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Irish share blarney with the world today

  "Sure it's the same old shillelagh me brought from Ireland…" Or so the old Irish song goes.
On this St. Patrick's Day, how about a look at one of the many Irish families in the Creston area? Agnes McCann of Creston, an Irishwoman with naught but Irish ancestors, agreed to share a bit of her Irish history.
  McCann, whose maiden name was McEniry, has extensive family records which include the stories of her immigrant great-grandparents. That story repeated itself many times during the 1800s, and the Creston area is populated with a number of Irish families.
  "It can't have been a pleasant trip," said McCann of her great-grandfather's journey. William McEniry, born in County Cork, Ireland, set sale for America in 1840.
He returned to Ireland and married Elizabeth Coughlin, also of County Cork, in 1847. The newlyweds braved the rough seas and returned to America where they settled in Rock Island, Ill.
  One of their six children, McCann's grandfather on her father's side, was Michael Frances McEniry. He married an Irishwoman named Margaret Slattery. The original version of the name McEniry was McHenry.
  McCann's mother's heritage is equally Irish. Her great-grandparents were natives of County Clare, Ireland. Catherine O'Day cane to America in 1861 and lived with a half-brother until her marriage in 1866 to Daniel Mack.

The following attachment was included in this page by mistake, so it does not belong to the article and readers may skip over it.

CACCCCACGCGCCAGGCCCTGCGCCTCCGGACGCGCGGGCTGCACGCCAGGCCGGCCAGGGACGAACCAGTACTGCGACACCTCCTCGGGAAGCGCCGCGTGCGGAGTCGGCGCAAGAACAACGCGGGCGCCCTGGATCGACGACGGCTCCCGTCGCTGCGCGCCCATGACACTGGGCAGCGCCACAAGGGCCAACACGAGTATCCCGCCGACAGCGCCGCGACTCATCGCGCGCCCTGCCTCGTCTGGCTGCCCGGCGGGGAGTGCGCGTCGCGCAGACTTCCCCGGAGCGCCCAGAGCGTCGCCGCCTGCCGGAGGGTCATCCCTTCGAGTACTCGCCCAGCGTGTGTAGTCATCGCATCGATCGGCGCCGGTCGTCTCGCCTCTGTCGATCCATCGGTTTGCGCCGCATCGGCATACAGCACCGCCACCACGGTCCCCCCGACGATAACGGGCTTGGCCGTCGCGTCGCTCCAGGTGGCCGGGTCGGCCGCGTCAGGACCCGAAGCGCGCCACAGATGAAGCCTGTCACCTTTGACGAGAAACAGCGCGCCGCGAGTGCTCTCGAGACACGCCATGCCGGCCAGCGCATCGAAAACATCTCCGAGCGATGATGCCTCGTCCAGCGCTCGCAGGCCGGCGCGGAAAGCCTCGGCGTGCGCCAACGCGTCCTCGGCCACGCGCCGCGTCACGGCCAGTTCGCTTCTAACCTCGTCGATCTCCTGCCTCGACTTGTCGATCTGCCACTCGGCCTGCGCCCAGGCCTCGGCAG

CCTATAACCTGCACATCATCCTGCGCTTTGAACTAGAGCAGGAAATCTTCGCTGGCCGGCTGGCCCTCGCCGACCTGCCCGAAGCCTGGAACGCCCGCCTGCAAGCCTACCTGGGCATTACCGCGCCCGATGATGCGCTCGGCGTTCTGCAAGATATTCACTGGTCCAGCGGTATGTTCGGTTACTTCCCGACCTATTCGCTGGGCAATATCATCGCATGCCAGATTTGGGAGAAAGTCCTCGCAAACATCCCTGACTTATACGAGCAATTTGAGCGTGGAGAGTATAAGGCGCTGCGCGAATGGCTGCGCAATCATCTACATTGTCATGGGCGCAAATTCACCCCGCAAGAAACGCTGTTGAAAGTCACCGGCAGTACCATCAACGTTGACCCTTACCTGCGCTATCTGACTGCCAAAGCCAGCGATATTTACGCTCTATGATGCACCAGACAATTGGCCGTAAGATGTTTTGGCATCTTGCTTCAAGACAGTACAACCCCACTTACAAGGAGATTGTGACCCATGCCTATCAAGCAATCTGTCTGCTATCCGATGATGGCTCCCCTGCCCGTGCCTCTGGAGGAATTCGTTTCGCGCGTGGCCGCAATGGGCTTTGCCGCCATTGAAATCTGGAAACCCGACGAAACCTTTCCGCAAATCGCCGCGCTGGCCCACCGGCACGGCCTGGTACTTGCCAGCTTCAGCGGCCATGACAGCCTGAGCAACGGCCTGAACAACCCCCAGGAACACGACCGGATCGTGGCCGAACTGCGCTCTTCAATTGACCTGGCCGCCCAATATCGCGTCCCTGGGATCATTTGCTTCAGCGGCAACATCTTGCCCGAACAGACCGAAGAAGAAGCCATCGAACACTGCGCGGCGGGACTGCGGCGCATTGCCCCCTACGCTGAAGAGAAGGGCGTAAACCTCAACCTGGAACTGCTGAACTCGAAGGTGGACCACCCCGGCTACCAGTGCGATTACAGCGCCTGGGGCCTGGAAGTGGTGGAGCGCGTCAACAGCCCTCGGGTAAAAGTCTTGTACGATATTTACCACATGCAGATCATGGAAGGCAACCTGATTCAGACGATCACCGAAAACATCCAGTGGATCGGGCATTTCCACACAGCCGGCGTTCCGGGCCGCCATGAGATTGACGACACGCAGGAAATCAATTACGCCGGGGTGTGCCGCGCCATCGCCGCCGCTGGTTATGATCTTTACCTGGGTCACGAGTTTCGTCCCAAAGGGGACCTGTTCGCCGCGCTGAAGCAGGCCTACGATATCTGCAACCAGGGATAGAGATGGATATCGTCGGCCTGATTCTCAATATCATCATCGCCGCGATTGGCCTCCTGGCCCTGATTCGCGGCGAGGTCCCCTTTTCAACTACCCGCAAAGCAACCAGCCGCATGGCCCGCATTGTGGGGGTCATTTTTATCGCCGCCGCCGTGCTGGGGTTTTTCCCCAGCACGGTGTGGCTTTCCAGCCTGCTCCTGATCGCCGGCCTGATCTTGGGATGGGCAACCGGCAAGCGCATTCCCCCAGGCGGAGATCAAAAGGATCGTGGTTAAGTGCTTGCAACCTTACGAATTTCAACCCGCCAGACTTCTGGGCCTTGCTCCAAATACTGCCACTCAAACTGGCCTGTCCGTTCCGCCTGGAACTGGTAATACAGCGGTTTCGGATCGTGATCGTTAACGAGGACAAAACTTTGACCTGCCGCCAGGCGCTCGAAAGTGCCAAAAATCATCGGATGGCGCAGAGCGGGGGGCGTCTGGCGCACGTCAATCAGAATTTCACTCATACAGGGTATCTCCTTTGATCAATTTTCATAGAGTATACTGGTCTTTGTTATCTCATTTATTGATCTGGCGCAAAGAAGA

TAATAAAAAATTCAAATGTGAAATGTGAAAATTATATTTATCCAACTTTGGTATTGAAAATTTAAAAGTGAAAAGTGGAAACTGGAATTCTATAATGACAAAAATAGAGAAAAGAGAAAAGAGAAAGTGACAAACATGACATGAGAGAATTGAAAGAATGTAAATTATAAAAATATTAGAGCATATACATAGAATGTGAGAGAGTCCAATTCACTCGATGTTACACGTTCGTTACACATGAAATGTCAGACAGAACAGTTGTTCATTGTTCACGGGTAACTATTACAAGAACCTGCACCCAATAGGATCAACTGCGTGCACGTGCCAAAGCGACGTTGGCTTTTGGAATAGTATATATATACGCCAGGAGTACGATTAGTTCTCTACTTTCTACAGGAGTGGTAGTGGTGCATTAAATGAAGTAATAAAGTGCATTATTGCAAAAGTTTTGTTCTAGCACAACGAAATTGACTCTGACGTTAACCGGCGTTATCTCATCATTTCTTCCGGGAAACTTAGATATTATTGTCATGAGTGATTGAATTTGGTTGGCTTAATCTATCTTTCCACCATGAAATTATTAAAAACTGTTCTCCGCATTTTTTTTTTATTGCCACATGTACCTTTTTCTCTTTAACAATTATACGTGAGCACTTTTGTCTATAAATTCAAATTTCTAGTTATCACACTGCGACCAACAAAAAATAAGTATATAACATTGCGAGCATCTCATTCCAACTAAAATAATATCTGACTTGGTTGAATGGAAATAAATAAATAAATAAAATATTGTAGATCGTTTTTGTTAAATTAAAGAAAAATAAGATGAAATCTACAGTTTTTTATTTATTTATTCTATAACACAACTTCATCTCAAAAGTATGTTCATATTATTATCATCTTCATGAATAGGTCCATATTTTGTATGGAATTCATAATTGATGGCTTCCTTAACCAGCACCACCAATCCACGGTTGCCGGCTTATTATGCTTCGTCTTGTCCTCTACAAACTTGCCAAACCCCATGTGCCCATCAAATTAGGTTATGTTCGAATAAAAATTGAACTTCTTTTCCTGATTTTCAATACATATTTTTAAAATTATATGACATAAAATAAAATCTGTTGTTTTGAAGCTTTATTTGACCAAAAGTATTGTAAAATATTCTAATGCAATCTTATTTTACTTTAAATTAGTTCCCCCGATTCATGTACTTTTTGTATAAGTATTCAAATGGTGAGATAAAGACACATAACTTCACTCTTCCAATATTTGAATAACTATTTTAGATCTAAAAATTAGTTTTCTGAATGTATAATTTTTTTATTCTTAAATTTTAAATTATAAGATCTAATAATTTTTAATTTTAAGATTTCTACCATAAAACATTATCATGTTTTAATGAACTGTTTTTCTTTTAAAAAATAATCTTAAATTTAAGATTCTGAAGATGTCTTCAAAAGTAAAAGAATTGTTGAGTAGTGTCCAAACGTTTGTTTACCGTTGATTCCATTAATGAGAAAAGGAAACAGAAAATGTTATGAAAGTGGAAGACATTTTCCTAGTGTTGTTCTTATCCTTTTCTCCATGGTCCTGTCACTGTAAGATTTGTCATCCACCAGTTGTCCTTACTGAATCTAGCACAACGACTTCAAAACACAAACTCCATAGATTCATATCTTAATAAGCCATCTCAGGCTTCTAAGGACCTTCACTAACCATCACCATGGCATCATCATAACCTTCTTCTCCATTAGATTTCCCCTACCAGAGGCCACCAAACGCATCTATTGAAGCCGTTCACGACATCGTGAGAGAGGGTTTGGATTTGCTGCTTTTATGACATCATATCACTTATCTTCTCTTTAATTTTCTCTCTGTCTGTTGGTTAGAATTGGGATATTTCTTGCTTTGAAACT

One of their children, McCann's grandfather, John Watson Mack, married Margaret Marie Kehoe. They settled in the Corning area where Mack operated an implement business.
  More Irish names appear with McCann's parents, Eugene F. McEniry and Margarite Mack. Her late husband, Eugene, was the son of Neal McCann and Mary Sullivan.
  McCann's family is rich in the traditional Irish Catholic heritage. "There are lots of Patricks, Mary Margarets, Colleens, and Bridgets in our family," she said.
  Her grandfather, according to family history, was described in a fairly typical Irish description of the times. "Mr. McEniry," the history reads, "was identified with the Democratic party and belonged to the Roman Catholic Church."
  "You can't get much more Irish than that," said McCann. In Irish, the name McEniry means solitary. In ancient Irish it is spelled Enrach.
  McCann returned to her roots in 1977 when she traveled to Ireland with a group of 11 tourists from Creston. "There really are 40 shades of green in Ireland," she said.
  She kissed the Blarney Stone at Blarney Castle for "good luck and the gift of gab." Luck is prerequisite for kissing the stone. McCann said it's located at the top of the castle and kissers must lean far out and away from the wall to kiss the stone.
  Legend has it that people kissed the stone as practice for flattery of others.
  As far as Irish luck is concerned, McCann says she's been lucky. She has three children, Steve McCann and his wife Jane and Tom McCann and wife Mary, all of Creston and Mary Margaret McCann of Boston, Mass. She has six grandchildren.
  "There are two kinds of people," she said, "those who are Irish -- and those who wish they were!'
(Creston News Advertiser, by Rita Miller, March 17, 1989)

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